One of my deepest desires in college was to be a part of the Church in the book of Acts. I wanted to re-live what they did. I wanted to be part of a group of people that was all about getting back to what it meant to be the early Church. This desire led me to a house church and then to a discipleship school, both of which focused on Acts 2:42 as a theme verse, but did not engage in all aspects of what that verse and what that book meant. It was not until I became Catholic that I finally felt my desires to be a part of the early Church fulfilled. When I went to daily Mass a few times in a row, I realized that it was in fact a fulfillment and extension of what I had read in Acts 2:42. Here is what that verse says:
“And they devoted themselves to the apostles teaching and fellowship, to the breaking of bread and the prayers” (Acts 2:42).
There are four aspects of the early church listed here: Apostolic Teaching, Fellowship, Breaking of Bread, and Prayers. During the Mass all four of these are manifested.
In the Catholic Church, the bishop traces his apostolic succession back to the apostles, particularly in the line of Peter through the Bishop of Rome. The priests and deacons of the church are delegates of the bishop that carry out that apostolic anointing to local parishes through their teaching and the Sacraments. Thus, we can truly say that we are under apostolic teaching not only during the homily, but also whenever the apostles’ letters are read to us in the Mass.
The Fellowship is present by virtue of us Catholics being gathered together for the Eucharist as a community. In each Mass, there is time spent “passing the sign of peace” where we greet one another and say “Peace be with you.” Before and after Mass is also a great time to engage in conversation, but it is during the Mass where we truly engage in fellowship around the Eucharistic Feast.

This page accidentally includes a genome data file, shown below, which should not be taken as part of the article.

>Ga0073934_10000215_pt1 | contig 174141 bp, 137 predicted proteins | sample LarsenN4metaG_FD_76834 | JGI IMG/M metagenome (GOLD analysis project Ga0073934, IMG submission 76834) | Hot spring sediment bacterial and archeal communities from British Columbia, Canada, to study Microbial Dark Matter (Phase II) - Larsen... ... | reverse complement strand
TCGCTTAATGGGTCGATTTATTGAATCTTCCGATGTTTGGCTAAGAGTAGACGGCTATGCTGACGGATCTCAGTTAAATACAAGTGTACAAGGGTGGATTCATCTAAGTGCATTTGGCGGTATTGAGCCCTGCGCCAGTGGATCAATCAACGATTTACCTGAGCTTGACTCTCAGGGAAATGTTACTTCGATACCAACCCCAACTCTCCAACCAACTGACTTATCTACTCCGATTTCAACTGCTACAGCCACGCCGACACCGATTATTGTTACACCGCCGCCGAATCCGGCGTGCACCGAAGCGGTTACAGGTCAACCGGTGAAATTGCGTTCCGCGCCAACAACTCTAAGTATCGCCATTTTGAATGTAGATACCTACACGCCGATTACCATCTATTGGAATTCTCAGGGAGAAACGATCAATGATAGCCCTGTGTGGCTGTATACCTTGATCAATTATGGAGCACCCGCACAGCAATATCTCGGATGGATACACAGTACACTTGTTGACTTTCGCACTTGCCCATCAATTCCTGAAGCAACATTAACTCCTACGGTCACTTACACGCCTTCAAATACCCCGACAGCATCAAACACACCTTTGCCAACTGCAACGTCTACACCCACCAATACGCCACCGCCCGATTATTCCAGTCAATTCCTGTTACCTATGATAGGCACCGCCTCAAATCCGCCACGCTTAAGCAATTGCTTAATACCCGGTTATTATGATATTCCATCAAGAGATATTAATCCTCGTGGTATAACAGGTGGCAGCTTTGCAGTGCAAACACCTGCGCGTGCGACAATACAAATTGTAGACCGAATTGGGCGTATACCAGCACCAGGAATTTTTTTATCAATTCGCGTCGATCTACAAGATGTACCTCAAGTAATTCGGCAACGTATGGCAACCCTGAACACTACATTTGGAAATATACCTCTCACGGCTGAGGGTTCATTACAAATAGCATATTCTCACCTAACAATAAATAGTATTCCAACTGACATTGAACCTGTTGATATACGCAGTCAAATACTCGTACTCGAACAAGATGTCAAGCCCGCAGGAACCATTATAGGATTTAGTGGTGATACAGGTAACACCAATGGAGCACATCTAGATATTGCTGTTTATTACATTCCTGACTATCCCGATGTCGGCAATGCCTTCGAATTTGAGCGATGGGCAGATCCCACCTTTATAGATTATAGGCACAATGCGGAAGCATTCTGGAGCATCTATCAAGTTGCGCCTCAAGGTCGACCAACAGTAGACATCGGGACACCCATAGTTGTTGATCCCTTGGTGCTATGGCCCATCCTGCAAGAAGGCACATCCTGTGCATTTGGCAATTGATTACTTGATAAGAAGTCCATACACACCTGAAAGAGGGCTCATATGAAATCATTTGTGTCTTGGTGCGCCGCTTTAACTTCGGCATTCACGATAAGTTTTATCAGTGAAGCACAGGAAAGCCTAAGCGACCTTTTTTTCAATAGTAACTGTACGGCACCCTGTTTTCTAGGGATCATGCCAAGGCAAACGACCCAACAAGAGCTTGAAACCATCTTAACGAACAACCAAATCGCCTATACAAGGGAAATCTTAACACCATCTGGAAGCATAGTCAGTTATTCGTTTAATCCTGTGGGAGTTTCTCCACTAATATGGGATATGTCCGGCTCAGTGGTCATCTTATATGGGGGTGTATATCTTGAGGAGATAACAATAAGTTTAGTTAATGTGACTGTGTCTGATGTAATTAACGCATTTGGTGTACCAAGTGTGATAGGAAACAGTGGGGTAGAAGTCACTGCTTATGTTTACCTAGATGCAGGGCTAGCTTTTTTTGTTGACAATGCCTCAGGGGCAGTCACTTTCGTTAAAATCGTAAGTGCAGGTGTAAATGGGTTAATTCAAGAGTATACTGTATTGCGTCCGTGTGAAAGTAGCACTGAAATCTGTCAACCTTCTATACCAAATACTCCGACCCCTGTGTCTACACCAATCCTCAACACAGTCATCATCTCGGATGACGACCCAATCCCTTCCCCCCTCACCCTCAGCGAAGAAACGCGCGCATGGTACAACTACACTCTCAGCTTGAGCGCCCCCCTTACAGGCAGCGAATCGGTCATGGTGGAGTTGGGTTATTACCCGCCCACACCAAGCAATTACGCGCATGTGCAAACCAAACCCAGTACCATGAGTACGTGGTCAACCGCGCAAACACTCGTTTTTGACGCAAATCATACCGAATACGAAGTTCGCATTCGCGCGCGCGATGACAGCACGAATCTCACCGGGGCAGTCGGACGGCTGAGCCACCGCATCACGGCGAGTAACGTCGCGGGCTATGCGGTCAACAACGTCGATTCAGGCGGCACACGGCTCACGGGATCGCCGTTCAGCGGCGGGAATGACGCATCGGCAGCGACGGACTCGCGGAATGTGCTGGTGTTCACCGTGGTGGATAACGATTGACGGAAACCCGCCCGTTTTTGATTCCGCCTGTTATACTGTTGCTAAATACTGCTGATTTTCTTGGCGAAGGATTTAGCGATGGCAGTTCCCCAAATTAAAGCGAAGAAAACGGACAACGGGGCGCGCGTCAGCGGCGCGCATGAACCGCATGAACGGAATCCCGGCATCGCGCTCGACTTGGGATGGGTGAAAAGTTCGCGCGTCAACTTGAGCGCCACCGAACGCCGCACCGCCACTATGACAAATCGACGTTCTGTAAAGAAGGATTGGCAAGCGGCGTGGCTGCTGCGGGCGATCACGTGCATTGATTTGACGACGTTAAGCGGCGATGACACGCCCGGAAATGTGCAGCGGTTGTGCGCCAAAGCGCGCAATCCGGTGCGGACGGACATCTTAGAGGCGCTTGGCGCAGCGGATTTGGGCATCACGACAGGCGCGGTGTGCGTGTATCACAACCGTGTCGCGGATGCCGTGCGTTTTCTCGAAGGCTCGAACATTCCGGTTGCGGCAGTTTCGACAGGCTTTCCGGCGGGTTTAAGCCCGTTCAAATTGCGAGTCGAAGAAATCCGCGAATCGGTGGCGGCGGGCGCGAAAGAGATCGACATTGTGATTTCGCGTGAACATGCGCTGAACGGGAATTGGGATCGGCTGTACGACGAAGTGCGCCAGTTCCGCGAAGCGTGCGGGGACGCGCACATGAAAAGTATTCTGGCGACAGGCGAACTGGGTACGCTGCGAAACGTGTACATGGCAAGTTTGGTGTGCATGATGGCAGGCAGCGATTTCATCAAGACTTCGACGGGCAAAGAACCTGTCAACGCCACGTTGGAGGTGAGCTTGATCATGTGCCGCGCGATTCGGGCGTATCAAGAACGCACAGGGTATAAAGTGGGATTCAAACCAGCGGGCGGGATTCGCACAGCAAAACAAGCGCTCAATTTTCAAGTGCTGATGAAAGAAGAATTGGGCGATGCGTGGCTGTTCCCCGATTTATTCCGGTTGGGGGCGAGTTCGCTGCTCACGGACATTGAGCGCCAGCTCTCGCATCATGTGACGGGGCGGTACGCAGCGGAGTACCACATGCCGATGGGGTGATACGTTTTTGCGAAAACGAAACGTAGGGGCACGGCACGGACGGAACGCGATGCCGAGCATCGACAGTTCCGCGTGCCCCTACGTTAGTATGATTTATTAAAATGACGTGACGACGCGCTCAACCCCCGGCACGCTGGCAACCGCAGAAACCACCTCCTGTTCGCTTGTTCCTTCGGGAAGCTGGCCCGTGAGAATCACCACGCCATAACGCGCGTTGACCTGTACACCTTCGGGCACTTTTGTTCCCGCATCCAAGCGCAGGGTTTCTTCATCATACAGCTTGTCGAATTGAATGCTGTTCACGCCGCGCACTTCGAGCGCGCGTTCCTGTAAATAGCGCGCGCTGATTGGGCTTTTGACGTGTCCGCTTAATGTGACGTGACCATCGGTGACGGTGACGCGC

The phrase “Breaking of Bread” almost always refers to Holy Communion in Sacred Scripture. The early Church devoted themselves to the Sacrament of the Eucharist because Jesus was “known to them in the breaking of the bread” (Luke 24:35). In every Mass, the central part and climax is the “breaking of the bread” where the bread and wine become the actual Body and Blood of Jesus Christ.
Lastly, throughout the Mass, we offer up prayers to God the Father in the name of our Lord Jesus Christ through the Holy Spirit. In particular, we pray for God’s mercy at the very beginning of Mass, and in between the Liturgy of the Word and the Liturgy of the Eucharist we ask God to hear the many prayers we have for the universal Church, for our Diocese, and for our local parish community. Prayer is really the heartbeat of the Mass, and so we are devoted to it.
Each of these aspects of the Mass were carried out by the early Church on a daily basis, so we also participate in these things during Mass on a daily basis. It is incredible to me that what we read in the book of Acts is still being lived out in the Catholic Church today. May this serve as an encouragement to you to go to daily Mass and realize how ancient and how amazing it is that you get to be a part of the early Church right now.